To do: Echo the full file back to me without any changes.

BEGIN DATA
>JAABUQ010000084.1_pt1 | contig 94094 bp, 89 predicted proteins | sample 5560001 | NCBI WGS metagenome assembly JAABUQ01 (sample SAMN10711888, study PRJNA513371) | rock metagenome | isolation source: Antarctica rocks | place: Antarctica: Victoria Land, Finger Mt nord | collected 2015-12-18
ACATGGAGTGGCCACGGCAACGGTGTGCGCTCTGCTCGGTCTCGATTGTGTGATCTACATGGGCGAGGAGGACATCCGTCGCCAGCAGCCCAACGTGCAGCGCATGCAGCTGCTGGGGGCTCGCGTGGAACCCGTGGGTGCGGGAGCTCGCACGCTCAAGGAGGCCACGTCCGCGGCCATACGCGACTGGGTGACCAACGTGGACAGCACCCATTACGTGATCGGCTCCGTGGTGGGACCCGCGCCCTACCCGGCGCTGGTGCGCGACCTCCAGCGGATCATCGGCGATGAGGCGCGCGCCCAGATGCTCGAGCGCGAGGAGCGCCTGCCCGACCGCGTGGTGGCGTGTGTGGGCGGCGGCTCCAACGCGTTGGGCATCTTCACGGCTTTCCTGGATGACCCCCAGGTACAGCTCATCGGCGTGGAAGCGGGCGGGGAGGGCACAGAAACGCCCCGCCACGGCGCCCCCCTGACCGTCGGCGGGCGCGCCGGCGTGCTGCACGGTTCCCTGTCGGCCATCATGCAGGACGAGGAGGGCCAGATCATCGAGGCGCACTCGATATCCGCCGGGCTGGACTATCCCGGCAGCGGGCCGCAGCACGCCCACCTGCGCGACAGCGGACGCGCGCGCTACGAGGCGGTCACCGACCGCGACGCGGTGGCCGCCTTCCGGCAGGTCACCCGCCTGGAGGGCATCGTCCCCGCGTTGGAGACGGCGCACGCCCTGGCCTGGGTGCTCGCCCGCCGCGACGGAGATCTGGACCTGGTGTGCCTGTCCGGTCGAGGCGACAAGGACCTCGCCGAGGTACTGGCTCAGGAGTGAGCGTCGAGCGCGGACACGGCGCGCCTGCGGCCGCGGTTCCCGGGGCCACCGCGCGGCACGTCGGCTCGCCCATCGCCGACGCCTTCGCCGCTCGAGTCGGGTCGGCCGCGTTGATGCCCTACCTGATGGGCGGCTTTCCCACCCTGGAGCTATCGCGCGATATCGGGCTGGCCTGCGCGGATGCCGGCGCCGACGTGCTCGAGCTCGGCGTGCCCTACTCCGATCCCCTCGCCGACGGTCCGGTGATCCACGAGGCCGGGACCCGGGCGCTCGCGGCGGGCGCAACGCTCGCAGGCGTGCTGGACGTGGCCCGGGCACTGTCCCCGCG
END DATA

>JAABUQ010000084.1_pt1 | contig 94094 bp, 89 predicted proteins | sample 5560001 | NCBI WGS metagenome assembly JAABUQ01 (sample SAMN10711888, study PRJNA513371) | rock metagenome | isolation source: Antarctica rocks | place: Antarctica: Victoria Land, Finger Mt nord | collected 2015-12-18
ACATGGAGTGGCCACGGCAACGGTGTGCGCTCTGCTCGGTCTCGATTGTGTGATCTACATGGGCGAGGAGGACATCCGTCGCCAGCAGCCCAACGTGCAGCGCATGCAGCTGCTGGGGGCTCGCGTGGAACCCGTGGGTGCGGGAGCTCGCACGCTCAAGGAGGCCACGTCCGCGGCCATACGCGACTGGGTGACCAACGTGGACAGCACCCATTACGTGATCGGCTCCGTGGTGGGACCCGCGCCCTACCCGGCGCTGGTGCGCGACCTCCAGCGGATCATCGGCGATGAGGCGCGCGCCCAGATGCTCGAGCGCGAGGAGCGCCTGCCCGACCGCGTGGTGGCGTGTGTGGGCGGCGGCTCCAACGCGTTGGGCATCTTCACGGCTTTCCTGGATGACCCCCAGGTACAGCTCATCGGCGTGGAAGCGGGCGGGGAGGGCACAGAAACGCCCCGCCACGGCGCCCCCCTGACCGTCGGCGGGCGCGCCGGCGTGCTGCACGGTTCCCTGTCGGCCATCATGCAGGACGAGGAGGGCCAGATCATCGAGGCGCACTCGATATCCGCCGGGCTGGACTATCCCGGCAGCGGGCCGCAGCACGCCCACCTGCGCGACAGCGGACGCGCGCGCTACGAGGCGGTCACCGACCGCGACGCGGTGGCCGCCTTCCGGCAGGTCACCCGCCTGGAGGGCATCGTCCCCGCGTTGGAGACGGCGCACGCCCTGGCCTGGGTGCTCGCCCGCCGCGACGGAGATCTGGACCTGGTGTGCCTGTCCGGTCGAGGCGACAAGGACCTCGCCGAGGTACTGGCTCAGGAGTGAGCGTCGAGCGCGGACACGGCGCGCCTGCGGCCGCGGTTCCCGGGGCCACCGCGCGGCACGTCGGCTCGCCCATCGCCGACGCCTTCGCCGCTCGAGTCGGGTCGGCCGCGTTGATGCCCTACCTGATGGGCGGCTTTCCCACCCTGGAGCTATCGCGCGATATCGGGCTGGCCTGCGCGGATGCCGGCGCCGACGTGCTCGAGCTCGGCGTGCCCTACTCCGATCCCCTCGCCGACGGTCCGGTGATCCACGAGGCCGGGACCCGGGCGCTCGCGGCGGGCGCAACGCTCGCAGGCGTGCTGGACGTGGCCCGGGCACTGTCCCCGCG